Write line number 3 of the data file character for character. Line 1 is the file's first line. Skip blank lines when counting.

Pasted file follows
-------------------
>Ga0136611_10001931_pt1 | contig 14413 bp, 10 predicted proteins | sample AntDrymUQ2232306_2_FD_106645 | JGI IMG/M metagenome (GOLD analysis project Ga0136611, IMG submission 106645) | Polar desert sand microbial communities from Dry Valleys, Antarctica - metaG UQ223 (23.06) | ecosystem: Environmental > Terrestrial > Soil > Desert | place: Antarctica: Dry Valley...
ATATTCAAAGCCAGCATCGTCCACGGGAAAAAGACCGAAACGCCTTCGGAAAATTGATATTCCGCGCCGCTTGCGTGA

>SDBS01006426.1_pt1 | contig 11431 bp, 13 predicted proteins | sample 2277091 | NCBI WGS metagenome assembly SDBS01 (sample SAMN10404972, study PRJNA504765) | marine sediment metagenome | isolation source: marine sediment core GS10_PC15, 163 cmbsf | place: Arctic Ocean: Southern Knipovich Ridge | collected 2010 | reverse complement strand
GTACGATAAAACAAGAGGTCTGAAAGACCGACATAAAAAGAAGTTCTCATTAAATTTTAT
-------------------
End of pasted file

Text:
>SDBS01006426.1_pt1 | contig 11431 bp, 13 predicted proteins | sample 2277091 | NCBI WGS metagenome assembly SDBS01 (sample SAMN10404972, study PRJNA504765) | marine sediment metagenome | isolation source: marine sediment core GS10_PC15, 163 cmbsf | place: Arctic Ocean: Southern Knipovich Ridge | collected 2010 | reverse complement strand